“I want to be free” refers to freedom in a different sense: free from racism, free from exclusion, free from violence.

 

As if being taken on a slave ship to the US in the 17th century was the same thing as receiving right of residency in Sweden 300 years later. As if forced labor on a cotton plantation was the same thing as being allowed to be part of a generous welfare state without having to give anything in return.

 

Interestingly, the author does not compare Sweden to the U.S. in 2020 – but draws comparisons between immigrants today and African slaves 300 years ago. The way he juxtaposes the statements gives the impression that a non-white BLM protestor in Sweden would claim the same heritage as a black U.S. American, and, to take it even further, even compare their situation to the life of African slaves. But no one is doing that. “I want to be free” refers to freedom in a different sense: free from racism, free from exclusion, free from violence. And I’d be interested to know what kind of consideration he expects from refugees and other immigrants. Forced labor on Swedish potato fields perhaps?

 

The thought that white people bear a unique guilt is not only dangerous – it is also historically false. These countries many immigrants come from to Europe have had slaves over a longer period of time, treated black people worse and ended slavery more recently. In fact, white people were taken as slaves to North Africa and the Middle East over hundreds of years, well into the 1800s. If it hadn’t been for the military pressure of countries like the US and Great Britain, these countries would not have stopped. White people have been on both sides of history. If that is not recognized, historiography becomes fraudulent.

 

Honestly, I don’t know what to say to this. So I actually won’t say anything. All the other arguments seem worth a discussion, but this paragraph is so full of ignorance that I won’t even bother.

 

Protesting against racism, against police violence, and for equality is right. Nobody who watched the video of George Floyd`s death will deny that it was horrible. But the protests are no longer about that, nor about equality. As if being white is a birth defect that can never be washed away. It is not equality that is strived for but submission. The most suitable term for this attitude is racism.

 

Again, it is too easy to "externalize" the problem, to acknowledge that racism in America is real whereas racism in Europe does not exist. It is equally problematic to separate George Floyd's death as a disturbing incident but reject the existence of systemic racism that lies beneath it.

 

The author must have a very particular notion of what racism, police violence, and equality actually are. And apparently, he has spoken to lots of BLM demonstrators out in the streets. How could he otherwise be so sure of what the protests are about? It seems strange to me that a person who is entirely unaffected by everything that black people protest against has such strong opinions on their actions and motifs. Would his life deteriorate in any sense if there was more racial equality - not his interpretation of it, but the sort of equality that the BLM movement demands? The only thing I could think of is that his opinions would count less and be challenged more. But I suppose that alone is enough to feel deeply threatened.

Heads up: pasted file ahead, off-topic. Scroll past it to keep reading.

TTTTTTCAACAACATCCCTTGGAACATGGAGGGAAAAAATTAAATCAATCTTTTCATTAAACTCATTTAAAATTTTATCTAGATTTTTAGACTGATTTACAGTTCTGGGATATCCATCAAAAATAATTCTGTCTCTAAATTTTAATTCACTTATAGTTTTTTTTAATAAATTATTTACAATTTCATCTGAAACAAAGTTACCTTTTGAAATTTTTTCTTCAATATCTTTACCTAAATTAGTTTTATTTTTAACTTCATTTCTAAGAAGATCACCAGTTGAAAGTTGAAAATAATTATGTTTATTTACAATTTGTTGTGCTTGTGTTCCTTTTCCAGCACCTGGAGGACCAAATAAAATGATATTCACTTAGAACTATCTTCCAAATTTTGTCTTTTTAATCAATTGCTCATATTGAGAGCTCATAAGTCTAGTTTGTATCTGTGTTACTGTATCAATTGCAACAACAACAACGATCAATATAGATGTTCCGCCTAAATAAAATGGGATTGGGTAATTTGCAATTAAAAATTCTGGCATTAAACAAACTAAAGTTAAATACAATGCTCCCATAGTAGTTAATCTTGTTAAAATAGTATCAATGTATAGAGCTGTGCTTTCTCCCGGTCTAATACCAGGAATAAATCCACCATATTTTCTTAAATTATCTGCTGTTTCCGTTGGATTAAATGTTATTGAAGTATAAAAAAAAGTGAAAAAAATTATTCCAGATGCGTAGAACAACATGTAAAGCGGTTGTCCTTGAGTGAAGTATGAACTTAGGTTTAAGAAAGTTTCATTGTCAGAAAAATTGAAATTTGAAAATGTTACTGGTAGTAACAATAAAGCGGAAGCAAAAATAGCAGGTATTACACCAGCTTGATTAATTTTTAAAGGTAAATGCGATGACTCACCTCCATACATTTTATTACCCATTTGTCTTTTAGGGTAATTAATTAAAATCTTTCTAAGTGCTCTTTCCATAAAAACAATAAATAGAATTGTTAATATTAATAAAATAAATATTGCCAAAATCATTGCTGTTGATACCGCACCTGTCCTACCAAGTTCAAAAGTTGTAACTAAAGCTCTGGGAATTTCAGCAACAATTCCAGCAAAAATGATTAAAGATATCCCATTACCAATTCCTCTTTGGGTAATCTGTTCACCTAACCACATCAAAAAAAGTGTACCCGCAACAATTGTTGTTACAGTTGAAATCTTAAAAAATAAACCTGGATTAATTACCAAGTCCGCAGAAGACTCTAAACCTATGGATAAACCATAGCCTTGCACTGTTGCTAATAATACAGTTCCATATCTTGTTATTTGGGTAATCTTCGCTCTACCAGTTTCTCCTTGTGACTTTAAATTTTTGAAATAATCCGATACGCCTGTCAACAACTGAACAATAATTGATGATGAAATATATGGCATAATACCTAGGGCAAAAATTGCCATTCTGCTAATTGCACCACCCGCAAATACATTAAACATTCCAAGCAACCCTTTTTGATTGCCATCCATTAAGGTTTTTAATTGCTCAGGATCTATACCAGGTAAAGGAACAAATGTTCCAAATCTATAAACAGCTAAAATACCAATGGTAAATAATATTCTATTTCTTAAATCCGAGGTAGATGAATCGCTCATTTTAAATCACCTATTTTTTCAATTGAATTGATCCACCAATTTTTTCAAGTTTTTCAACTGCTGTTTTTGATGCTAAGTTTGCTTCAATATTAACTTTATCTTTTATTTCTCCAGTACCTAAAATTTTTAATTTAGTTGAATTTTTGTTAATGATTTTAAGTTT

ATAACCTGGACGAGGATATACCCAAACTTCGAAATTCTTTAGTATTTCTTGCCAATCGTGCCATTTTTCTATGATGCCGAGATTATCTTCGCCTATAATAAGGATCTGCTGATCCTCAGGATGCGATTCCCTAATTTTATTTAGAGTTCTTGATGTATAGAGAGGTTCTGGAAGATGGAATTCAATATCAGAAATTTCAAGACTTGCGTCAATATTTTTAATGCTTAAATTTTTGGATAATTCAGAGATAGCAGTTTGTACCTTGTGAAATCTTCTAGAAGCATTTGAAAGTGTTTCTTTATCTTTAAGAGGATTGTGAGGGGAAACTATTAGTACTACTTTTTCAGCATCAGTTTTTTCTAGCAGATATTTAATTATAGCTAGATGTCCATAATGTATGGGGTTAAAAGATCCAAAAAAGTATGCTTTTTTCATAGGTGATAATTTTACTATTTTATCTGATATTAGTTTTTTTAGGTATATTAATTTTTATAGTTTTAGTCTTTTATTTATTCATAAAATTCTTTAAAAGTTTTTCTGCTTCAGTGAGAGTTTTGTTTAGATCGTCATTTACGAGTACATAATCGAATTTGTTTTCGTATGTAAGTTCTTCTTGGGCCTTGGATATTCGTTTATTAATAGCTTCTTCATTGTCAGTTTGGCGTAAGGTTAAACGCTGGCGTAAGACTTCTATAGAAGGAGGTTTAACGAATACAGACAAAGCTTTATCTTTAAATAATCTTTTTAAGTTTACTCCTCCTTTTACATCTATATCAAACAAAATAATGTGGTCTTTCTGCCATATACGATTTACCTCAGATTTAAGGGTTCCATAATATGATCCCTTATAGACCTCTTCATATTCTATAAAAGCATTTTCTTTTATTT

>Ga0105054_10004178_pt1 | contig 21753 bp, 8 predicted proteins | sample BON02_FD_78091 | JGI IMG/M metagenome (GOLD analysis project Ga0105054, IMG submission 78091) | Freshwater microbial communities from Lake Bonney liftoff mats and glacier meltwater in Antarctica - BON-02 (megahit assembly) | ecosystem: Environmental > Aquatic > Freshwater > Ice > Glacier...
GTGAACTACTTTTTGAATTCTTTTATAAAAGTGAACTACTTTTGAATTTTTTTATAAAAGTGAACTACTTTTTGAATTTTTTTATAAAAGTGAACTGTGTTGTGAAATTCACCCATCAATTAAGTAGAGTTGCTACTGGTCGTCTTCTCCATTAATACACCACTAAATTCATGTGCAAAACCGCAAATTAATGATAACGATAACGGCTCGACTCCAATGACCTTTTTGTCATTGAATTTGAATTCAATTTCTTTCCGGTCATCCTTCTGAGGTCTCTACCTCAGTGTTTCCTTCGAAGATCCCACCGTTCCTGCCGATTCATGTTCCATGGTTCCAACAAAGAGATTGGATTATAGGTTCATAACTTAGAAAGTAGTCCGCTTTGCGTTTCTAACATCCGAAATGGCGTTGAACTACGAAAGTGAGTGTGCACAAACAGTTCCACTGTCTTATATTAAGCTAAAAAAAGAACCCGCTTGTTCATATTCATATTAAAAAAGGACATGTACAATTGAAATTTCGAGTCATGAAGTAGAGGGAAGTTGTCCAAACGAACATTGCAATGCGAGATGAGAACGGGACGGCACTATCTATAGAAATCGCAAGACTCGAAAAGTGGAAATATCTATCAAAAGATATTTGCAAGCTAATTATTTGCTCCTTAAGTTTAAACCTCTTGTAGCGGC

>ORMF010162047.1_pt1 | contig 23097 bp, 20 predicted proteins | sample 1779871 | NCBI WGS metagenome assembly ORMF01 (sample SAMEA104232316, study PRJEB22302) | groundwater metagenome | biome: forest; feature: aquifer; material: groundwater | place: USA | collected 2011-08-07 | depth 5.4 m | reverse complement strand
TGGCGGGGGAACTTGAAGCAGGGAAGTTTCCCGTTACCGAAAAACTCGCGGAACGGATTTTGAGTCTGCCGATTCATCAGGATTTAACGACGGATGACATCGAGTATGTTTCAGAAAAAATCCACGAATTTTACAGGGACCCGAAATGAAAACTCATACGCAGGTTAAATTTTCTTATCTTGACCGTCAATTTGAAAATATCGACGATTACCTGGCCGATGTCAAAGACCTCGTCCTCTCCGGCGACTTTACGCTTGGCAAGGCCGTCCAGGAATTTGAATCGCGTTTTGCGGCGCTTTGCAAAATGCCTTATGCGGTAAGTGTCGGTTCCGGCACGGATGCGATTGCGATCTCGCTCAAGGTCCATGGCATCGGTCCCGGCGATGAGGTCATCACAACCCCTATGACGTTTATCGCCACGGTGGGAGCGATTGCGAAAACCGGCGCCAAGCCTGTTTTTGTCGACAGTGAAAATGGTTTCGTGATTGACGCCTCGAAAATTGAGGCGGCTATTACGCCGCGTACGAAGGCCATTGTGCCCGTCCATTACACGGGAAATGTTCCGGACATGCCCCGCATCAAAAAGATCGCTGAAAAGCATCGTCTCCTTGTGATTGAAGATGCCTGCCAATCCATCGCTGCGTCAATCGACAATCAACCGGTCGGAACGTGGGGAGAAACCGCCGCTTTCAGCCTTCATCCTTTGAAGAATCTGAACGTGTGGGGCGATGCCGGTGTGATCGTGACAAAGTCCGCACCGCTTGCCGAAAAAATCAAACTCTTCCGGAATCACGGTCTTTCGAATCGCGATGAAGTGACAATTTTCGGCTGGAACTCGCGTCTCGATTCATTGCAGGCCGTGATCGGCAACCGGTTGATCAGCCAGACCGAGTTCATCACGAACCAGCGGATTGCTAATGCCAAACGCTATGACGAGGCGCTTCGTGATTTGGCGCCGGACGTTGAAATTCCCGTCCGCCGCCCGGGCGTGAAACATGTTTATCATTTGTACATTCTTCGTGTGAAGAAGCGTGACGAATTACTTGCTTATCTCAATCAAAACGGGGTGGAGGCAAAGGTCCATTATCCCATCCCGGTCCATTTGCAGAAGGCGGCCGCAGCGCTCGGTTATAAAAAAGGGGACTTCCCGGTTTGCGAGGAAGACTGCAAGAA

Being white is not a birth defect but it can indeed never be washed away.The same goes for history and the way that white people have shaped it. Every white person bears a part of that history, and though that is by no means a defect, it is, for sure, a heritage that comes with responsibilities. You can't erase the injustices of the past but you can help to make sure they don't continue into the present and future, you can fight for being on the right side of history this time. The author speaks self-righteously about his support for political protests, however, he fails to acknowledge that white people still hold disproportional amounts of power. It only takes a look at the world's most powerful institutions and richest people. Or at Sweden's political and economic landscape. Racism is not only an inidividual act or attitude, it is embedded in these large-scale structures in which white people get to decide about the lives of everyone else. White people can be object to racial prejudice and even to race-based violence but not to racism - that would neglect the power dynamics these actions are embedded in. If people of color, and black people in particular, demand respect, rights, justice, it feels wrong to many white people - but that is only because they are used to the status quo. A status quo that allows a high-ranking newspaper in one of the most progressive countries in the world to publish this sort of piece, and to get away with it, largely unchallenged.